by David Blosser '19
The Dickinson College Choir performed its annual fall concert on Sunday, Dec. 9, to a packed Rubendall Recital Hall (which led to an overflow screening in Weiss 235). The performance, “Dickinson In Song: Twelve Global Campuses—Twelve Global Songs,” required a multilingual approach from students, with musical works in Chinese, English, French, German, Italian, Japanese, Korean, Latin, Russian and Spanish. It was performed alongside faculty guest-artist Jim Hontz (guitar) and collaborative pianist Brian Rotz.
“[The concert] is a statement of broad inclusivity and the importance of representing a wide diversity of voices through artistic programming,” said Associate Professor of Music Amy Wlodarski. “A concert like this reaffirms the intercultural vibrancy of Dickinson and celebrates the beauty and power that comes from giving that diversity voice and presence on our concert stage.”
During her time as choir director, Wlodarski has received countless emails from students studying abroad, each of whom have shared their favorite songs from their host choirs. With the assistance of a generous teaching grant, the musicologist purchased scores in a variety of world languages that were underrepresented (or entirely absent) from the college’s choral library, resulting in this program of global music, which was declared as a “favorite” by many students.
“Dickinson’s global perspective is an important one, especially now,” said Brianna Geesaman ’21 (international business & management), who intends to study abroad in Bologna, Italy. “Music and language can tell a lot about a culture. I truly enjoyed learning the pieces and will treasure the emotions that each song provoked.”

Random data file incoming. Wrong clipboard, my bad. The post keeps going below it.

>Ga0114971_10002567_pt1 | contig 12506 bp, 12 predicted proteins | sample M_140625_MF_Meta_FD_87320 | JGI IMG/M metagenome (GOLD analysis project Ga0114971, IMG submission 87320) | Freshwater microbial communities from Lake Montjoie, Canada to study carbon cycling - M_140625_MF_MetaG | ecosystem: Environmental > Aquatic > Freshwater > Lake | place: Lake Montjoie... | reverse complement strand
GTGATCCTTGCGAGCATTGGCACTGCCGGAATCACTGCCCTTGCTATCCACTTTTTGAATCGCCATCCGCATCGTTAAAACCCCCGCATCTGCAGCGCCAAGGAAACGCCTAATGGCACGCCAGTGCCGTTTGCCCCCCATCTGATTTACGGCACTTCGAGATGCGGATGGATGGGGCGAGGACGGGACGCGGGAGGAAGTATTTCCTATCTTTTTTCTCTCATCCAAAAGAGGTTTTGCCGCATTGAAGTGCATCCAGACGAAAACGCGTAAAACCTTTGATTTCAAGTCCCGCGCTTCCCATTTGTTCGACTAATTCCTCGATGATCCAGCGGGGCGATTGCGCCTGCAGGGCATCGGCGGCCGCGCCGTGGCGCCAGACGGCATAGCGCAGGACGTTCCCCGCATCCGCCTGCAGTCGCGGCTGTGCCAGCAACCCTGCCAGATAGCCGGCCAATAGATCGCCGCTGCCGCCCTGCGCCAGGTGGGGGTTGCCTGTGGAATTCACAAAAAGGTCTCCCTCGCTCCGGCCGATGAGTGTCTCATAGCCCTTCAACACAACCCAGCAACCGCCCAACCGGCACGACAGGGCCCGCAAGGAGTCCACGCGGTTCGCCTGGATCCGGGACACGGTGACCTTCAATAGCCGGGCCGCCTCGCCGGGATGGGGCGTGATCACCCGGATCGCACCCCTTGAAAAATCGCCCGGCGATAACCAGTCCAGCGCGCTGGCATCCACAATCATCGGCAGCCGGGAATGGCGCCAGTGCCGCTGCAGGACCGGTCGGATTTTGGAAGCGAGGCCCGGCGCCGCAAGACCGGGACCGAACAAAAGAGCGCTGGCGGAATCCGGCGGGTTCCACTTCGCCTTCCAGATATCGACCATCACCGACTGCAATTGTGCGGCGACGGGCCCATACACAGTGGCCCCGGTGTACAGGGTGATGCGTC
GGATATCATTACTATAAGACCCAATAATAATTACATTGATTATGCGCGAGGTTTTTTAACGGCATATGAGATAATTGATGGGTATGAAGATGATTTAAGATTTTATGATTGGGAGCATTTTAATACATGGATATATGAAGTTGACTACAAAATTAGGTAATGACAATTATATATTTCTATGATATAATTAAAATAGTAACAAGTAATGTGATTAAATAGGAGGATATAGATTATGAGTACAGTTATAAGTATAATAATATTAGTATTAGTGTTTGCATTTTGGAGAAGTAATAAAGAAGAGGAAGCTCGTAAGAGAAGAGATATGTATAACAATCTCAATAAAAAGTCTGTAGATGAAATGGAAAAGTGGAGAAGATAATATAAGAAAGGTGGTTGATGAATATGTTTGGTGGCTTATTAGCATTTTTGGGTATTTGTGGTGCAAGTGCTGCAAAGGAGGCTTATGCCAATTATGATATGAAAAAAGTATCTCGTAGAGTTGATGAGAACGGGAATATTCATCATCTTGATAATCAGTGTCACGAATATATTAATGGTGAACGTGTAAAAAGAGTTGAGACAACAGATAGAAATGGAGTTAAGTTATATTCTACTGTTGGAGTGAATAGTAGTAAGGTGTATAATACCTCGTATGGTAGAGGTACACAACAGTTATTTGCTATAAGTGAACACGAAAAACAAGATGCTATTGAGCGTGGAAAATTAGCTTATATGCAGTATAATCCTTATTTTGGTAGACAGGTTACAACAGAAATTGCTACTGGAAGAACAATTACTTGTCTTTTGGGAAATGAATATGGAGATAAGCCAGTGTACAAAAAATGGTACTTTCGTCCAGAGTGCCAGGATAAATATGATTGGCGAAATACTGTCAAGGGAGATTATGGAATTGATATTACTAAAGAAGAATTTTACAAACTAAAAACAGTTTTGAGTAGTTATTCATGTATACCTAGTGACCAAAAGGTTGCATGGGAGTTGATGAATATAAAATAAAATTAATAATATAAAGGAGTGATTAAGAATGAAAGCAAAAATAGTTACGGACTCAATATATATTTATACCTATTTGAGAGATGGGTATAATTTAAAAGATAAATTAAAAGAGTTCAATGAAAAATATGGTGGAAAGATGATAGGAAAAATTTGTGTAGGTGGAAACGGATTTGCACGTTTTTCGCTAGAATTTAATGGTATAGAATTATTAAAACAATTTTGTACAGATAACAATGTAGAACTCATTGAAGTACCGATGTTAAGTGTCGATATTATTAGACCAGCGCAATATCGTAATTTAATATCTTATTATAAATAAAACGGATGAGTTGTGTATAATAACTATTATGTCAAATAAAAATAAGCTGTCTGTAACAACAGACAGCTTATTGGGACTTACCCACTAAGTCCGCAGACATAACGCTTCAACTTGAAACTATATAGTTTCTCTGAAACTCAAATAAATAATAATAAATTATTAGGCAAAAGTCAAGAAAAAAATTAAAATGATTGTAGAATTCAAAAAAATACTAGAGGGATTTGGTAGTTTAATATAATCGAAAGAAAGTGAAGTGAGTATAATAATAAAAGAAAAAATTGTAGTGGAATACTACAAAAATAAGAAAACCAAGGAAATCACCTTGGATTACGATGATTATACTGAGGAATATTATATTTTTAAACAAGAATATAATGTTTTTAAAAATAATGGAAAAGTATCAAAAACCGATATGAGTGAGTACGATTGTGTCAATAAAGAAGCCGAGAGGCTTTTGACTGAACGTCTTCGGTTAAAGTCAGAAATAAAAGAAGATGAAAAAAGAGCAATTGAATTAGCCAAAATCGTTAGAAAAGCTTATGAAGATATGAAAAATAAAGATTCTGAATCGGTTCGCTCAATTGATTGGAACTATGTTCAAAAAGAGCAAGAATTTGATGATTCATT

The repertoire challenged the choir to grow in empathy and understanding with the cultures from which the music was drawn and to engage with languages to which many students had little exposure—a challenge that invited members of the choir who were fluent in the languages to step up and share their talents and cultures with the rest of the choir. And though it was difficult for many students to learn, they embraced the opportunity.
“With each new language, we took care to learn proper pronunciation from native speakers to best honor the culture being celebrated,” said Christopher Burrow ’20 (economics). “Choir has given us a unique introduction to numerous cultures, each of which we have immediate access to through Dickinson’s own study-abroad programs.”
“Generally collegiate choirs might feature three to four European languages on a program and feel highly accomplished,” added Wlodarski. “I really feel a program like this might only be possible at a globally minded and ambitious place like Dickinson.”
Published December 11, 2018